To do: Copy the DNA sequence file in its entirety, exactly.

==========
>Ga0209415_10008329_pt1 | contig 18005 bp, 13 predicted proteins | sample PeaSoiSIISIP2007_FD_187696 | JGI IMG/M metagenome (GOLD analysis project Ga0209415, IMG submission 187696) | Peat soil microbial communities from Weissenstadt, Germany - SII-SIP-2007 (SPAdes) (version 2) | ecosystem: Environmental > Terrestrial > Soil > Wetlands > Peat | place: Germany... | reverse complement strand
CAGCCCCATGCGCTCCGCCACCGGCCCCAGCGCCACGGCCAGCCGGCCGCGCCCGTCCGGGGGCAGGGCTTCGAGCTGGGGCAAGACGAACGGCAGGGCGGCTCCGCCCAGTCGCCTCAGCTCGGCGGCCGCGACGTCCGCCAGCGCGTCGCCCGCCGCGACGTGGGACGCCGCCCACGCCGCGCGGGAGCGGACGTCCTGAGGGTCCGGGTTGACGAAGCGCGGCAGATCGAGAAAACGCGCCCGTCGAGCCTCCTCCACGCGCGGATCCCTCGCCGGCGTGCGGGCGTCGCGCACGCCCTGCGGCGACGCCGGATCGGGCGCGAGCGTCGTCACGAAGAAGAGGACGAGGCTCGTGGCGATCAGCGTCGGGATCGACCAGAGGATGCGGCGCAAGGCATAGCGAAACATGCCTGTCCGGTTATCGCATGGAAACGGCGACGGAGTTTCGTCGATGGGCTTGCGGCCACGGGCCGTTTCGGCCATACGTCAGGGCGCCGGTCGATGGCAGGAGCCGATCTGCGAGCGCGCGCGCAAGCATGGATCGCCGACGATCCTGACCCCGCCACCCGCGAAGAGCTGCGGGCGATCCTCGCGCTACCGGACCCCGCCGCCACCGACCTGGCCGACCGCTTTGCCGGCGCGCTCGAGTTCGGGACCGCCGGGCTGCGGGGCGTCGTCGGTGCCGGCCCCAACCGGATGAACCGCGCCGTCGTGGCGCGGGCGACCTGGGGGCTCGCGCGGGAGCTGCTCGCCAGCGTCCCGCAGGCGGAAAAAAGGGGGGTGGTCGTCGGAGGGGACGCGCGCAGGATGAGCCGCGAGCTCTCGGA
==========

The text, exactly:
>Ga0209415_10008329_pt1 | contig 18005 bp, 13 predicted proteins | sample PeaSoiSIISIP2007_FD_187696 | JGI IMG/M metagenome (GOLD analysis project Ga0209415, IMG submission 187696) | Peat soil microbial communities from Weissenstadt, Germany - SII-SIP-2007 (SPAdes) (version 2) | ecosystem: Environmental > Terrestrial > Soil > Wetlands > Peat | place: Germany... | reverse complement strand
CAGCCCCATGCGCTCCGCCACCGGCCCCAGCGCCACGGCCAGCCGGCCGCGCCCGTCCGGGGGCAGGGCTTCGAGCTGGGGCAAGACGAACGGCAGGGCGGCTCCGCCCAGTCGCCTCAGCTCGGCGGCCGCGACGTCCGCCAGCGCGTCGCCCGCCGCGACGTGGGACGCCGCCCACGCCGCGCGGGAGCGGACGTCCTGAGGGTCCGGGTTGACGAAGCGCGGCAGATCGAGAAAACGCGCCCGTCGAGCCTCCTCCACGCGCGGATCCCTCGCCGGCGTGCGGGCGTCGCGCACGCCCTGCGGCGACGCCGGATCGGGCGCGAGCGTCGTCACGAAGAAGAGGACGAGGCTCGTGGCGATCAGCGTCGGGATCGACCAGAGGATGCGGCGCAAGGCATAGCGAAACATGCCTGTCCGGTTATCGCATGGAAACGGCGACGGAGTTTCGTCGATGGGCTTGCGGCCACGGGCCGTTTCGGCCATACGTCAGGGCGCCGGTCGATGGCAGGAGCCGATCTGCGAGCGCGCGCGCAAGCATGGATCGCCGACGATCCTGACCCCGCCACCCGCGAAGAGCTGCGGGCGATCCTCGCGCTACCGGACCCCGCCGCCACCGACCTGGCCGACCGCTTTGCCGGCGCGCTCGAGTTCGGGACCGCCGGGCTGCGGGGCGTCGTCGGTGCCGGCCCCAACCGGATGAACCGCGCCGTCGTGGCGCGGGCGACCTGGGGGCTCGCGCGGGAGCTGCTCGCCAGCGTCCCGCAGGCGGAAAAAAGGGGGGTGGTCGTCGGAGGGGACGCGCGCAGGATGAGCCGCGAGCTCTCGGA